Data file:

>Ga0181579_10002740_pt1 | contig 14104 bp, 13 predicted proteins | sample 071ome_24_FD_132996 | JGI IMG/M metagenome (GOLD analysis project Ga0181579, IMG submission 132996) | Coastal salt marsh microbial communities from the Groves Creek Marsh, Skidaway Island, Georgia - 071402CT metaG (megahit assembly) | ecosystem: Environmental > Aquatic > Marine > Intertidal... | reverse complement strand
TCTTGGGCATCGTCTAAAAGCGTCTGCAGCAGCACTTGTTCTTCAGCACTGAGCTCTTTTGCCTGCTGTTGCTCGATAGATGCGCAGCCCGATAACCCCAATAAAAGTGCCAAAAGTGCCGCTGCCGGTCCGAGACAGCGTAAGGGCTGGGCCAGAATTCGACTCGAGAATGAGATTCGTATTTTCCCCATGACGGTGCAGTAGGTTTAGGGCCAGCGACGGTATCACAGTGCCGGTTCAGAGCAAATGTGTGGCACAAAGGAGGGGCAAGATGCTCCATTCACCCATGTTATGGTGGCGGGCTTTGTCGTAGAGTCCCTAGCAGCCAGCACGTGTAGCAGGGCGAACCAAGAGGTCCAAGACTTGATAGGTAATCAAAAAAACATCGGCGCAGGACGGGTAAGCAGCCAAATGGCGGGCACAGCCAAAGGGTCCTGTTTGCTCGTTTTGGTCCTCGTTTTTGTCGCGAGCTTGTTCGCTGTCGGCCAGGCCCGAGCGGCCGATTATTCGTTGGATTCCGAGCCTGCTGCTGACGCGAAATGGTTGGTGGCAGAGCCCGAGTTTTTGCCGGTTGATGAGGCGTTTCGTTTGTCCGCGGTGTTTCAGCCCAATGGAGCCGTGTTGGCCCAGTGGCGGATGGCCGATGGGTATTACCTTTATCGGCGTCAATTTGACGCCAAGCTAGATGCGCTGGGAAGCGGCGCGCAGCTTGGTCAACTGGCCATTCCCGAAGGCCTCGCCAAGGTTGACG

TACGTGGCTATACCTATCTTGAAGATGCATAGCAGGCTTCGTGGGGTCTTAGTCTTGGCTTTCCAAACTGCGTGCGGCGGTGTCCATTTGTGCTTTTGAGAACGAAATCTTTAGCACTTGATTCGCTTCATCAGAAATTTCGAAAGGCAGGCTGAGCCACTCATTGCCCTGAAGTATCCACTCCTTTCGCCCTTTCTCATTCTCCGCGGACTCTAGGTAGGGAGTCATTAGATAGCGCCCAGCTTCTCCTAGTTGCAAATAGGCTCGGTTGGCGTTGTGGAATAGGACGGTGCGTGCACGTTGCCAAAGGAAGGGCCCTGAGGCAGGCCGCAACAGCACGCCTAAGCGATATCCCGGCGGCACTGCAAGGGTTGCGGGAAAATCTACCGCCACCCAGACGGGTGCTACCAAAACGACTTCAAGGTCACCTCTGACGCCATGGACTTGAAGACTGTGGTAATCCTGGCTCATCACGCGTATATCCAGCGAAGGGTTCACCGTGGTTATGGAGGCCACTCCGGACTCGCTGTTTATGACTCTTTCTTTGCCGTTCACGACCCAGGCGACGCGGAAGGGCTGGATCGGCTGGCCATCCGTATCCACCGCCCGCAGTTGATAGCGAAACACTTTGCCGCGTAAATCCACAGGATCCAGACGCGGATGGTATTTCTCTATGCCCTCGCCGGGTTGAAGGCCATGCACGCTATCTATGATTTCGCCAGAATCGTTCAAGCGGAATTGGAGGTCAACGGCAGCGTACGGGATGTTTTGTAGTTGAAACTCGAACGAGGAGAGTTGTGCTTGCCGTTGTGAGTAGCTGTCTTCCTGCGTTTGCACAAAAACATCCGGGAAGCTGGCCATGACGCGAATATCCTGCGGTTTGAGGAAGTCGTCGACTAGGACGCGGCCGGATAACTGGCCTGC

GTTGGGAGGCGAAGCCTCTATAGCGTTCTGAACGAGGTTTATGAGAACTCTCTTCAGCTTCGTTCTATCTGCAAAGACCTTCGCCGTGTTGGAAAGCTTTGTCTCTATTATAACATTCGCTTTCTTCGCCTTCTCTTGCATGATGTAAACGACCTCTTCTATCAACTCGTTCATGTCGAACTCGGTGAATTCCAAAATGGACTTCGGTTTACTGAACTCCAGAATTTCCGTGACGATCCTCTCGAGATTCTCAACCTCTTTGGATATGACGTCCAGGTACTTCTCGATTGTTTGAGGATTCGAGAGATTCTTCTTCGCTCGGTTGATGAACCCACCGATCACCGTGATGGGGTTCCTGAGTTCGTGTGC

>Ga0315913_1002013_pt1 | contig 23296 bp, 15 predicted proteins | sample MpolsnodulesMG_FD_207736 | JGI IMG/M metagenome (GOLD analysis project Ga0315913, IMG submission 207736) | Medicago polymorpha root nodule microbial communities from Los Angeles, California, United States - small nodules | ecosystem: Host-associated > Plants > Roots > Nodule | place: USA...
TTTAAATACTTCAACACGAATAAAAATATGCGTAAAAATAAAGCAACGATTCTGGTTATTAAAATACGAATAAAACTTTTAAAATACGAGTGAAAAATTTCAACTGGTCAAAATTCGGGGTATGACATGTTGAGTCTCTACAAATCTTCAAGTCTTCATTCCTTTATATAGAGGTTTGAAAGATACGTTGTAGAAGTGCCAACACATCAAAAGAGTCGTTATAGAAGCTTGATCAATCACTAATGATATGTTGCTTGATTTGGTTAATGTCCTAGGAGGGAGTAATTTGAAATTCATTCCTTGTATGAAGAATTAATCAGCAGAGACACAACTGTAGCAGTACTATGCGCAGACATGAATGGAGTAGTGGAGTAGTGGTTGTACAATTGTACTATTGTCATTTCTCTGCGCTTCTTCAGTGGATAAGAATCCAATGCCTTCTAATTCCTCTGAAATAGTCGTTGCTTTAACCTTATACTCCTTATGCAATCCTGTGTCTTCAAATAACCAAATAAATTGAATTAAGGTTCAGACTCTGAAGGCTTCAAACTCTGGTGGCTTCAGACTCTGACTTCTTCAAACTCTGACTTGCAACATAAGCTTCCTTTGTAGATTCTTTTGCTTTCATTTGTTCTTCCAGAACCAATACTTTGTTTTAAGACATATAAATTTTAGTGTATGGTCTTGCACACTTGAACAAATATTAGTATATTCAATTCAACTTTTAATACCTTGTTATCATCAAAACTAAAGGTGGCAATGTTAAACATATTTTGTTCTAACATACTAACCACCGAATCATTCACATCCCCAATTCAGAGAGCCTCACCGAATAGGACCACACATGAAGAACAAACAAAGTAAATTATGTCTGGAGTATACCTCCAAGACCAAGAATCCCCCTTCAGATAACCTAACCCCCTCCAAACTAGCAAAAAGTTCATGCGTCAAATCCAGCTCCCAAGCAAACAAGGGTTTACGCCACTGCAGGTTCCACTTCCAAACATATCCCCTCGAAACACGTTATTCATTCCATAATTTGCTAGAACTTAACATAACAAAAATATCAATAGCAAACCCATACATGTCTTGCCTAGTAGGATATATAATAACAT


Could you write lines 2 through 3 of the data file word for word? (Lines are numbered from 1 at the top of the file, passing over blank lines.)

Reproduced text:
TCTTGGGCATCGTCTAAAAGCGTCTGCAGCAGCACTTGTTCTTCAGCACTGAGCTCTTTTGCCTGCTGTTGCTCGATAGATGCGCAGCCCGATAACCCCAATAAAAGTGCCAAAAGTGCCGCTGCCGGTCCGAGACAGCGTAAGGGCTGGGCCAGAATTCGACTCGAGAATGAGATTCGTATTTTCCCCATGACGGTGCAGTAGGTTTAGGGCCAGCGACGGTATCACAGTGCCGGTTCAGAGCAAATGTGTGGCACAAAGGAGGGGCAAGATGCTCCATTCACCCATGTTATGGTGGCGGGCTTTGTCGTAGAGTCCCTAGCAGCCAGCACGTGTAGCAGGGCGAACCAAGAGGTCCAAGACTTGATAGGTAATCAAAAAAACATCGGCGCAGGACGGGTAAGCAGCCAAATGGCGGGCACAGCCAAAGGGTCCTGTTTGCTCGTTTTGGTCCTCGTTTTTGTCGCGAGCTTGTTCGCTGTCGGCCAGGCCCGAGCGGCCGATTATTCGTTGGATTCCGAGCCTGCTGCTGACGCGAAATGGTTGGTGGCAGAGCCCGAGTTTTTGCCGGTTGATGAGGCGTTTCGTTTGTCCGCGGTGTTTCAGCCCAATGGAGCCGTGTTGGCCCAGTGGCGGATGGCCGATGGGTATTACCTTTATCGGCGTCAATTTGACGCCAAGCTAGATGCGCTGGGAAGCGGCGCGCAGCTTGGTCAACTGGCCATTCCCGAAGGCCTCGCCAAGGTTGACG

TACGTGGCTATACCTATCTTGAAGATGCATAGCAGGCTTCGTGGGGTCTTAGTCTTGGCTTTCCAAACTGCGTGCGGCGGTGTCCATTTGTGCTTTTGAGAACGAAATCTTTAGCACTTGATTCGCTTCATCAGAAATTTCGAAAGGCAGGCTGAGCCACTCATTGCCCTGAAGTATCCACTCCTTTCGCCCTTTCTCATTCTCCGCGGACTCTAGGTAGGGAGTCATTAGATAGCGCCCAGCTTCTCCTAGTTGCAAATAGGCTCGGTTGGCGTTGTGGAATAGGACGGTGCGTGCACGTTGCCAAAGGAAGGGCCCTGAGGCAGGCCGCAACAGCACGCCTAAGCGATATCCCGGCGGCACTGCAAGGGTTGCGGGAAAATCTACCGCCACCCAGACGGGTGCTACCAAAACGACTTCAAGGTCACCTCTGACGCCATGGACTTGAAGACTGTGGTAATCCTGGCTCATCACGCGTATATCCAGCGAAGGGTTCACCGTGGTTATGGAGGCCACTCCGGACTCGCTGTTTATGACTCTTTCTTTGCCGTTCACGACCCAGGCGACGCGGAAGGGCTGGATCGGCTGGCCATCCGTATCCACCGCCCGCAGTTGATAGCGAAACACTTTGCCGCGTAAATCCACAGGATCCAGACGCGGATGGTATTTCTCTATGCCCTCGCCGGGTTGAAGGCCATGCACGCTATCTATGATTTCGCCAGAATCGTTCAAGCGGAATTGGAGGTCAACGGCAGCGTACGGGATGTTTTGTAGTTGAAACTCGAACGAGGAGAGTTGTGCTTGCCGTTGTGAGTAGCTGTCTTCCTGCGTTTGCACAAAAACATCCGGGAAGCTGGCCATGACGCGAATATCCTGCGGTTTGAGGAAGTCGTCGACTAGGACGCGGCCGGATAACTGGCCTGC